Health care and government entities increasingly recognize the importance of involving community members when making decisions that impact the community at large. The Los Angeles Department of Health Services (LA DHS), understands that the justice-involved population has some of the most complex health and social needs of any given demographic group, which is why it was included as one of the target demographics for LA County’s Whole Person Care program, which seeks to improve the coordination of services for vulnerable Medi-Cal beneficiaries. Over the past year, LA DHS has continued to increase its commitment to justice and health care transformation by investing more in improving the health care delivery system for people who have been formerly incarcerated.
The LA DHS Whole Person Care collaboration team realized that any efforts to make improvements would be incomplete without the perspectives from individuals with lived experience in the justice system. In response, they created the Reentry Health Advisory Collaborative (RHAC) — an 11-member advisory group of formerly incarcerated individuals — to identify strategies for improving the quality of community and correctional health care services. Participants in the RHAC have provided valuable feedback on larger system changes that will ultimately improve the health of people in and outside jail, and are also playing an integral role in the implementation of a countywide Alternatives to Incarceration Roadmap.
CHCS recently met with three RHAC members — Califia Abwoon, Jason Garcia, and Sandy Arevalo — to discuss the importance of health care organizations and county health agencies elevating the voices of formerly incarcerated individuals and their communities. All three use their experience within the criminal justice system to mentor others and advocate on their behalf. Califia is a peer-support specialist for the Wayfarer Foundation, where she develops relationships with and supports people experiencing homelessness on Skid Row and in Long Beach. As the training manager for Project Return Peer Support Network, Jason oversees the peer professional training program. Sandy, a program supervisor at Project 180, supports clients with mental health and reentry needs.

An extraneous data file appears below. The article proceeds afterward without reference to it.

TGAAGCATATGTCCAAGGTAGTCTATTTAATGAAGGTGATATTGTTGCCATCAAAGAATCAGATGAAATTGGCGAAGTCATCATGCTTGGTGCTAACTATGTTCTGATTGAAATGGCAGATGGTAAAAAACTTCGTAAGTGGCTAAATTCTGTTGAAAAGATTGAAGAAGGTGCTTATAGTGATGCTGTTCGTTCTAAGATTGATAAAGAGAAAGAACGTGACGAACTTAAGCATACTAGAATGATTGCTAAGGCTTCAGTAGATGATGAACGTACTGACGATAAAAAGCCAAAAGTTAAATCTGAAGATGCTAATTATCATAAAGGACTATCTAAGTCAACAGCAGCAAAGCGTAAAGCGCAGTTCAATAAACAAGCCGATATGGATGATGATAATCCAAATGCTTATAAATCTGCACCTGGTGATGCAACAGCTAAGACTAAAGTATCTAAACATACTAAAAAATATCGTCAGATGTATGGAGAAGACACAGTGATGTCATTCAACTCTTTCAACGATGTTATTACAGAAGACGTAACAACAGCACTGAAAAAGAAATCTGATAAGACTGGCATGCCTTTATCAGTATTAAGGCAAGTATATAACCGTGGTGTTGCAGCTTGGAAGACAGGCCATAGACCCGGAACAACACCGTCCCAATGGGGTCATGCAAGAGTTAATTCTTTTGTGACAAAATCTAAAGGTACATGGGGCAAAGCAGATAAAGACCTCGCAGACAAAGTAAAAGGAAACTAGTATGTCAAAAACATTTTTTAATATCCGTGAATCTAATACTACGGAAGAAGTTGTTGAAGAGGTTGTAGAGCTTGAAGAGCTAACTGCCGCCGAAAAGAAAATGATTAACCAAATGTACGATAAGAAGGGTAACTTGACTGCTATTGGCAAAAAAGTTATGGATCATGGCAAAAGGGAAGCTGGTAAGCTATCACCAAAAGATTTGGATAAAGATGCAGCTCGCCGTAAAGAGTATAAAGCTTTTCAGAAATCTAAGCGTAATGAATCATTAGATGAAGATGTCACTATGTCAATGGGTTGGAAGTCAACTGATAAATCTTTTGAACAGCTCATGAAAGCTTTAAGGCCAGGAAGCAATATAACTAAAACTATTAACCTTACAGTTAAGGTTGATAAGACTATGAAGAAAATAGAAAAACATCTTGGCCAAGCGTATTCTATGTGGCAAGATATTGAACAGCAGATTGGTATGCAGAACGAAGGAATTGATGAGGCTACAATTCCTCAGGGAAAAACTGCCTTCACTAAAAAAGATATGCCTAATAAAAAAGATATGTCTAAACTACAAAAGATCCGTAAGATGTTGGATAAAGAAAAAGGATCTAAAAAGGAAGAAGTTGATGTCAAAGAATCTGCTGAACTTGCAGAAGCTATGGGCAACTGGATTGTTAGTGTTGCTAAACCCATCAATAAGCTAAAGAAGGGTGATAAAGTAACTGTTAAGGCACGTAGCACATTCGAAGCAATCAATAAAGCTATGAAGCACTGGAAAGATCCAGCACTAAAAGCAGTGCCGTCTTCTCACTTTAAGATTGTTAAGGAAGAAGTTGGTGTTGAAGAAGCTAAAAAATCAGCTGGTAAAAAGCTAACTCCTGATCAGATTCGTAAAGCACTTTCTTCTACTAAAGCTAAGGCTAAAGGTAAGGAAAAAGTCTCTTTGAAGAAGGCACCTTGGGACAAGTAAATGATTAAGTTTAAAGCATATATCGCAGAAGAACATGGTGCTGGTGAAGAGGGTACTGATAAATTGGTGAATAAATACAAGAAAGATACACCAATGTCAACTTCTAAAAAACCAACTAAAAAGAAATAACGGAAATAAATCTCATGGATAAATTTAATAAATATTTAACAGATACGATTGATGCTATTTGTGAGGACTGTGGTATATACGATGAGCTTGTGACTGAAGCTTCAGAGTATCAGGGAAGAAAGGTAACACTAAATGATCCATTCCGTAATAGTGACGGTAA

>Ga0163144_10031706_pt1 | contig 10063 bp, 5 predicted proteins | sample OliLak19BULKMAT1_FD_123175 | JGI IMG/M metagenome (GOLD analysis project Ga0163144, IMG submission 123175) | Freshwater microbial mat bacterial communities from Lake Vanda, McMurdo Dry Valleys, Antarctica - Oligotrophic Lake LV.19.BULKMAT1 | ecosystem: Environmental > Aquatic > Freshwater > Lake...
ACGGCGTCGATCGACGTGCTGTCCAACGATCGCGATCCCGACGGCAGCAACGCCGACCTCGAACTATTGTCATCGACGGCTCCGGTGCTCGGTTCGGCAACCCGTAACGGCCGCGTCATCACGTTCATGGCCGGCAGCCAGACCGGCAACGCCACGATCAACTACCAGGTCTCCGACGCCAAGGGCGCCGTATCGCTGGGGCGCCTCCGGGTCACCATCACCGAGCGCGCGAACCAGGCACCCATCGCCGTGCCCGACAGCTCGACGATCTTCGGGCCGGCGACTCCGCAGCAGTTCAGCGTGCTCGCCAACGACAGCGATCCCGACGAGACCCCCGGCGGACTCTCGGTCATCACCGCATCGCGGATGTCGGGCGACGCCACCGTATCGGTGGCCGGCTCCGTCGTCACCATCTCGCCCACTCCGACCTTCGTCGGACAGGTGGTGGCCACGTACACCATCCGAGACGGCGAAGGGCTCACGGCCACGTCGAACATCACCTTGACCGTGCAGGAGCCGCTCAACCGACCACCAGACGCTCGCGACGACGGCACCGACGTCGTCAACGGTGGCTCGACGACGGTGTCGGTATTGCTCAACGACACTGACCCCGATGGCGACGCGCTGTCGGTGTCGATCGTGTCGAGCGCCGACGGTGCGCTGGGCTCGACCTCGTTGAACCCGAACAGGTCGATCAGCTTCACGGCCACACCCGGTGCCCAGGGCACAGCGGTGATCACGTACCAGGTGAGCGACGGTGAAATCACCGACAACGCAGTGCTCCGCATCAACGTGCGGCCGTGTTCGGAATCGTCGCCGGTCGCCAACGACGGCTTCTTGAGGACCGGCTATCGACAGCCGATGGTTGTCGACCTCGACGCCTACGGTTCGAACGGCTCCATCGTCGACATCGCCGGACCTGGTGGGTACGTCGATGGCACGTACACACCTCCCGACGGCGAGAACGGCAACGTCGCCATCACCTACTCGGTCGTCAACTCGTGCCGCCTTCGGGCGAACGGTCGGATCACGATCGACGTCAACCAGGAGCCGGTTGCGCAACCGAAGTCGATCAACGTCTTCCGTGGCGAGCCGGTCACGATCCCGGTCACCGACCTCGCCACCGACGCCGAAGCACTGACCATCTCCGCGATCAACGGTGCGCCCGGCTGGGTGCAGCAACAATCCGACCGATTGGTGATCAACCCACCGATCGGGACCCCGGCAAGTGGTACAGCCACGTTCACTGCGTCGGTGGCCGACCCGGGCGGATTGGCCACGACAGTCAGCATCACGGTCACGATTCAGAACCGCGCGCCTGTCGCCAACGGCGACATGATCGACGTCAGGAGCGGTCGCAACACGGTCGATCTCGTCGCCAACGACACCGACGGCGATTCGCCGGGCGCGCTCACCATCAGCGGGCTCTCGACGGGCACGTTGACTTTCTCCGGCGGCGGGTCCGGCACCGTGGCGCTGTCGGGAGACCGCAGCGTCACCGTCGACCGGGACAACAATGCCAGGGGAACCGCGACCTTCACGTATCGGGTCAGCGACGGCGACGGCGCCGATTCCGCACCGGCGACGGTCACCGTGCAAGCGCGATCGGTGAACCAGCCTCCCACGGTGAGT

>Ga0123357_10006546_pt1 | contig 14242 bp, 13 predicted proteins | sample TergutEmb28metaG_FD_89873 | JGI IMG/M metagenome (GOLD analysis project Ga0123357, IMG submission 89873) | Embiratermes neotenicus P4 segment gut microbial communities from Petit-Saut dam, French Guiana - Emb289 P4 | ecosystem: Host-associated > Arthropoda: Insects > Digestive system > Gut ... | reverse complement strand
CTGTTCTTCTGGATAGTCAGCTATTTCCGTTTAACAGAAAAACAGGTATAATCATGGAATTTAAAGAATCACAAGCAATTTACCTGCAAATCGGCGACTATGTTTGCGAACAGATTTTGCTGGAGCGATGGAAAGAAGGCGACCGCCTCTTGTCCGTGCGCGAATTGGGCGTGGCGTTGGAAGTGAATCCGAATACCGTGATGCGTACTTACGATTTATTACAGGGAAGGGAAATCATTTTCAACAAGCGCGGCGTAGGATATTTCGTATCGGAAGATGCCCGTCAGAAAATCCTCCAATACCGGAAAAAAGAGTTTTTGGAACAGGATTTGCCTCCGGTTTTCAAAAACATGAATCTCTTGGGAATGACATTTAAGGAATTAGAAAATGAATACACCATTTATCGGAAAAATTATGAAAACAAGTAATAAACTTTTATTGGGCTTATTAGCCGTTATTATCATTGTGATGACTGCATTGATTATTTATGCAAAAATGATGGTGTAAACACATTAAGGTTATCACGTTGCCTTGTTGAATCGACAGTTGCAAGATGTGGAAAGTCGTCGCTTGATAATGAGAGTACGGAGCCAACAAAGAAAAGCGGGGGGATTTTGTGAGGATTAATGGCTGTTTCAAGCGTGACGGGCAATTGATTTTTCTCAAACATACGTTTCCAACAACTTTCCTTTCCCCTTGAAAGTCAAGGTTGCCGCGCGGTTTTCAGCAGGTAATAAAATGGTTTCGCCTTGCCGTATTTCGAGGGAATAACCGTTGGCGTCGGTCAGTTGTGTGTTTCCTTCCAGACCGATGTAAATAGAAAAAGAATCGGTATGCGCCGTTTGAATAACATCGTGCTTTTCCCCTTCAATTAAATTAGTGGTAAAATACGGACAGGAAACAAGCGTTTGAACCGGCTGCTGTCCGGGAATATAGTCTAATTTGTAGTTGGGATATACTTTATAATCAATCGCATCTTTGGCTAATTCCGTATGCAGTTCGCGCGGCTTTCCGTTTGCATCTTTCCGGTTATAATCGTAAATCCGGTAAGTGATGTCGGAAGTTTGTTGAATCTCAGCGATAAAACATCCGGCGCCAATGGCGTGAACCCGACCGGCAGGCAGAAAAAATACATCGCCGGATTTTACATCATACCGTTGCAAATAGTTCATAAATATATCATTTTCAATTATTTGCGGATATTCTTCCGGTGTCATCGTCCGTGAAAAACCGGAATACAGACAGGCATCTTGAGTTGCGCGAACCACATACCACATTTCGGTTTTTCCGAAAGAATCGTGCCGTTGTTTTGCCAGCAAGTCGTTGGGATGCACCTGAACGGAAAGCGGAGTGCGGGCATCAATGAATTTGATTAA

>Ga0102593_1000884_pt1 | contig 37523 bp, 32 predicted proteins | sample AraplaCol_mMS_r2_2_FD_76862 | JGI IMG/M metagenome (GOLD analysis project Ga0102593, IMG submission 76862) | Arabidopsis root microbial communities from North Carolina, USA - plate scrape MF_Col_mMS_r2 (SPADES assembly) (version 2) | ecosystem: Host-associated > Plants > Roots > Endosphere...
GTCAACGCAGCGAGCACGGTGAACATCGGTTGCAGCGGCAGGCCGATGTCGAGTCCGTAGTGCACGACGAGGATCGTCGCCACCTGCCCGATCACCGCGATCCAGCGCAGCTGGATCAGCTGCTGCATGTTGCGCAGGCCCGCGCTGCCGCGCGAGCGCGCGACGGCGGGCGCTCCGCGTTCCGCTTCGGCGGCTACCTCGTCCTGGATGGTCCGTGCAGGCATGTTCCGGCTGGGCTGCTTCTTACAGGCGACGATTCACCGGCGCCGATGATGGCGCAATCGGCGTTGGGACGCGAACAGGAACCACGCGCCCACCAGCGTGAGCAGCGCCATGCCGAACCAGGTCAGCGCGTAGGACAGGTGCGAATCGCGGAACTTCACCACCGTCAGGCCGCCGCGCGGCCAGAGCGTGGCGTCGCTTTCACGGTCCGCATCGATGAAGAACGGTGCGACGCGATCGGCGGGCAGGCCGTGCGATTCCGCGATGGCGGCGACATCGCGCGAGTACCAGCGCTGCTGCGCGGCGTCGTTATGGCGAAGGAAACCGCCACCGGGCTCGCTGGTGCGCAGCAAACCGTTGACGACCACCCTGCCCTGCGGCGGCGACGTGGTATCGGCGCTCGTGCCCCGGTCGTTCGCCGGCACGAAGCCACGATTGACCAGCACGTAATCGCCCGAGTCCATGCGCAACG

Q: Why is it important for local governments to partner with those with lived experience in the criminal justice system?
Those of us with lived experience understand what others are going through, and rather than the government telling us what we need, they are asking us. It gives us some power in deciding our future, and that’s honestly pretty motivating.
A: S. Arevalo: A lot of times, government agencies are disconnected from their communities despite their good intentions. We have our finger on the pulse of the needs of people who are just getting released from jail or prison and we know what they are asking for. Meeting people’s basic needs — like housing and food — is the number one priority, so it’s important that government agencies understand what people need to thrive and be successful. Policymakers should also fully understand the barriers that exist for people who are re-entering the community or are otherwise trying to get on their feet. These barriers can vary by community, so giving people who are from the community a seat at the table is of utmost importance.
J. Garcia: It builds trust when there are people with lived experience participating in decision-making. Those of us with lived experience understand what others are going through, and rather than the government telling us what we need, they are asking us. It gives us some power in deciding our future, and that’s honestly pretty motivating.
C. Abwoon: There are nuances in my community that outsiders just can’t know. This is the core of understanding what’s going on with people in our community. I’m working in my community, I have connections with people, and I’m always building these relationships. LA County will very much benefit from using people with lived experience and integrating our voices by hiring us to work for the government.
Q: What has been the most meaningful aspect of participating in the RHAC?